his guilty plea not knowing and voluntary and movant fails to show objective evidence that
he would have gone to trial, rather than plead guilty, had trial counsel performed
differently. Thus, movant’s pre-plea ineffective assistance of trial counsel claims fail. See
Hill, 474 U.S. at 59; Thomas v. United States, 951 F.2d 902, 905 (8th Cir. 1991).
In a related pre-plea ineffective assistance of counsel claim, movant asserts that state
court counsel was ineffective for advising movant to participate in a proffer interview with
federal law enforcement officers “without first obtaining an agreement from federal
prosecutors that [would] protect the client and provide immunity from prosecution for
anything said or admitted during the meeting” (civil docket no. 1 at 12-13; civil docket no.
5).4 As explained by state court counsel in his affidavit, movant requested that counsel
contact authorities “concerning the possibility of securing [movant’s] cooperation with
regard to working as a confidential informant or his providing information that could lead
to the arrest of other individuals who were known to [movant] to be trafficking in
controlled substances in return for some consideration of his cooperation” (id. at 3, ¶ 8).5
State court counsel did as movant requested and obtained a proffer agreement, which he
discussed with movant (id. at 3-4, ¶¶ 8-9; civil docket nos. 23 & 23-1). Movant and state
court counsel signed the proffer agreement (civil docket no. 23 at 3). During the proffer
interview, movant discussed the creation of the destructive device that was found in his
residence during the execution of a drug-related search warrant on January 4, 2013 (civil
docket no. 23-1 at 1-2; criminal docket no. 30 at 3-4,¶ 5). However, most of the proffer
interview concerned movant’s involvement in the distribution of methamphetamine (civil
docket no. 23-1 at 2-7). It is unclear how state court counsel’s conduct was deficient,
especially when movant requested counsel to arrange the proffer interview. In any event,
movant’s statements made during the proffer interview were not used in the grand jury
proceedings in this case; rather, movant’s indictment was based on evidence seized from
movant’s residence in a search that occurred before the proffer interview (civil docket no.
23-2; criminal docket no. 30 at 3-4, ¶ 5). Thus, movant has failed to establish that state
court counsel’s performance was deficient or that he suffered any prejudice from
participating in the proffer interview.
Movant’s claim that trial counsel was ineffective for advising him to plead guilty
to an allegedly uncharged offense is frivolous and wholly without merit. Movant argues
Before movant was indicted in this case, movant had multiple state criminal cases
pending against him (civil docket no. 16).
State court counsel was able to resolve all state charges previously filed in Howard
County through either dismissals or pleas to reduced charges with credit for time served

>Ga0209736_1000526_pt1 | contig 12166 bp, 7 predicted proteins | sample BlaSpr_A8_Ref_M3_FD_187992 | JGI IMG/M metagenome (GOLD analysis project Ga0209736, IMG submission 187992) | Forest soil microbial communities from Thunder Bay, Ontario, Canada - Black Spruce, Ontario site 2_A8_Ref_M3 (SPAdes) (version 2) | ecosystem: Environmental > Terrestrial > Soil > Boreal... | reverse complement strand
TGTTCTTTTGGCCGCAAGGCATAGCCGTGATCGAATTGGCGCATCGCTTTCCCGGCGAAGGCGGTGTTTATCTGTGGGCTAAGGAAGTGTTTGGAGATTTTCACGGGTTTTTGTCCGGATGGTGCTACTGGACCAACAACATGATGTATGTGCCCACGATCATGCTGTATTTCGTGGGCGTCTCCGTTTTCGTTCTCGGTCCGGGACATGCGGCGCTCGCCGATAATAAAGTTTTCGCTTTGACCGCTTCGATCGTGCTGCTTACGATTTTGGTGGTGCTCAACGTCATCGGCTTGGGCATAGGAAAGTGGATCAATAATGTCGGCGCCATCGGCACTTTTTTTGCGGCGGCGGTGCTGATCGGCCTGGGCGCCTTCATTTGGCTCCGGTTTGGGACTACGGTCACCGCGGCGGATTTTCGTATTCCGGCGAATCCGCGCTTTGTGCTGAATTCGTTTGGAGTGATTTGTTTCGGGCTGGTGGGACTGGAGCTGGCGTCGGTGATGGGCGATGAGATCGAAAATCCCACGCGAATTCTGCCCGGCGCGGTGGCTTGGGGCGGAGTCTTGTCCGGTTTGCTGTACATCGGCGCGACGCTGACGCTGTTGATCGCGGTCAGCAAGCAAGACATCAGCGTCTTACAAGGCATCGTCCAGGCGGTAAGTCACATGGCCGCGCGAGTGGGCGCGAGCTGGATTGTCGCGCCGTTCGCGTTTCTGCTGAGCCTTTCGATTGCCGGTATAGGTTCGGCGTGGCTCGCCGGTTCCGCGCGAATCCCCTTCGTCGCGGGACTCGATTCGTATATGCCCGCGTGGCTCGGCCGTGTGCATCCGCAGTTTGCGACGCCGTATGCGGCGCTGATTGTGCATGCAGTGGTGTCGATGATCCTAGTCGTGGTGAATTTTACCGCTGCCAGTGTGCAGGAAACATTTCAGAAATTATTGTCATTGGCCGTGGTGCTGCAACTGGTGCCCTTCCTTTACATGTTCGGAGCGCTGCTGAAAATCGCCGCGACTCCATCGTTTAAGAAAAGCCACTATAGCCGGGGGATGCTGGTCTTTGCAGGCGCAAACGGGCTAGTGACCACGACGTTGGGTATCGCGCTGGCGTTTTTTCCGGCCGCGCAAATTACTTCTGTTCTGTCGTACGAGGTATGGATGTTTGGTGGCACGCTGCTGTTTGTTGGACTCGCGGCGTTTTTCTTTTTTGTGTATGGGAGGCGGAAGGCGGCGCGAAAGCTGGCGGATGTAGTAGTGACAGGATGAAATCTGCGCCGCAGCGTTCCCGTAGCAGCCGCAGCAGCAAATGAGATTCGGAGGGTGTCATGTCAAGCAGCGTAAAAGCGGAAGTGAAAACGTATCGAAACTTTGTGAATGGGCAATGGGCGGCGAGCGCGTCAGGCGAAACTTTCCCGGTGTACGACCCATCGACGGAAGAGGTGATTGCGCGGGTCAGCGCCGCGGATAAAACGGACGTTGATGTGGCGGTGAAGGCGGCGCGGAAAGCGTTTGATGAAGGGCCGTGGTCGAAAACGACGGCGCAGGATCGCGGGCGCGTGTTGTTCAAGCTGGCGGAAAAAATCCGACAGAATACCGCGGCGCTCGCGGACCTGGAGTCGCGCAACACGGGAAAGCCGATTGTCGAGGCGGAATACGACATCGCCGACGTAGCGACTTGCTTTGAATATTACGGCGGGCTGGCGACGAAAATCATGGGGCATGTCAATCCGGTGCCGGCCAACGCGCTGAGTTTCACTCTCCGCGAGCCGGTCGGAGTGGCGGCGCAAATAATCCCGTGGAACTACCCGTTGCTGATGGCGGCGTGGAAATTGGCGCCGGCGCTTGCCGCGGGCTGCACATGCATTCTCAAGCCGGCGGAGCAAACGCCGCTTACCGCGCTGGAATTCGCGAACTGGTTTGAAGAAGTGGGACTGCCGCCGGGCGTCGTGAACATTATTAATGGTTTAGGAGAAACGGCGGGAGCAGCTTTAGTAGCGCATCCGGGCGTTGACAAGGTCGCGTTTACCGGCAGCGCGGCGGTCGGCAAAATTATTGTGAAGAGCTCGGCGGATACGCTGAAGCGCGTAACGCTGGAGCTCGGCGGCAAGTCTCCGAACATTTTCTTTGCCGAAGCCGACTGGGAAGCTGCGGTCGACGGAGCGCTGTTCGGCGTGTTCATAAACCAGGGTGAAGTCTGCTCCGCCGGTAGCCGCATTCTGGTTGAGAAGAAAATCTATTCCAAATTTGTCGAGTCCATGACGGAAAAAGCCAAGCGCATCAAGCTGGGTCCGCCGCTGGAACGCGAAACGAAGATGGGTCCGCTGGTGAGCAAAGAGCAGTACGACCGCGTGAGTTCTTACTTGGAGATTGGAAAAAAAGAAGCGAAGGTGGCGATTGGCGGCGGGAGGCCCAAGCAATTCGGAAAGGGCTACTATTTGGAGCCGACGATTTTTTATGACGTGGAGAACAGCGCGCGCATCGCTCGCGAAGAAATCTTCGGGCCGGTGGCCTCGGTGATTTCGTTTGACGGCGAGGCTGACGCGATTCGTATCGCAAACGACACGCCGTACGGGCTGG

as sentences (civil docket no. 16 at 4, ¶ 12).
that, because he was not charged with a violation of 26 U.S.C. § 5845(f), which defines
“destructive device,” he was convicted of an uncharged offense. The indictment charged
movant with knowing possession of a firearm, namely a destructive device, not registered
to him in the Nation Firearms Registration and Transfer Record in violation of 26 U.S.C.
§§ 5845(a), 5861(d) and 5871 (criminal docket no. 2). 26 U.S.C. § 5845(a) defines
“firearm” to include a “destructive device,” which in turn is defined in 26 U.S.C. §
5845(f). To the extent trial counsel did not adequately explain the elements of the charged
offense to movant, the court did so at the change of plea proceeding. Specifically, the
court explained to movant that, under 26 U.S.C. § 5845(a), “the term firearm includes
what’s called a destructive device, and a destructive device is then further defined in
Section 5845(f)”; “[s]o while the formal charge here is that you knowingly possessed a
firearm, the Government is really claiming that you possessed a destructive device within
the meaning of the United States Code” (criminal docket no. 42 at 8-9). Thus, movant did
not plead guilty to an uncharged offense and his related ineffective assistance of trial
counsel claim necessarily fails.
Moreover, in accepting movant’s guilty plea, the court found that the plea was
“voluntary, knowing, not the result of force, threats or promises,” movant was “fully
competent,” was “aware of the maximum punishment, knew “his jury rights” and
“voluntarily waived” those rights; there was “a factual basis for the plea”; movant was “in
fact guilty of the crime to which he [pleaded] guilty”; movant “acknowledged that he had
received a copy” of the indictment and had fully discussed the charge with trial counsel;
trial counsel had full access to the government’s discovery materials that supported a
factual basis for the plea; and movant fully conferred with trial counsel and was fully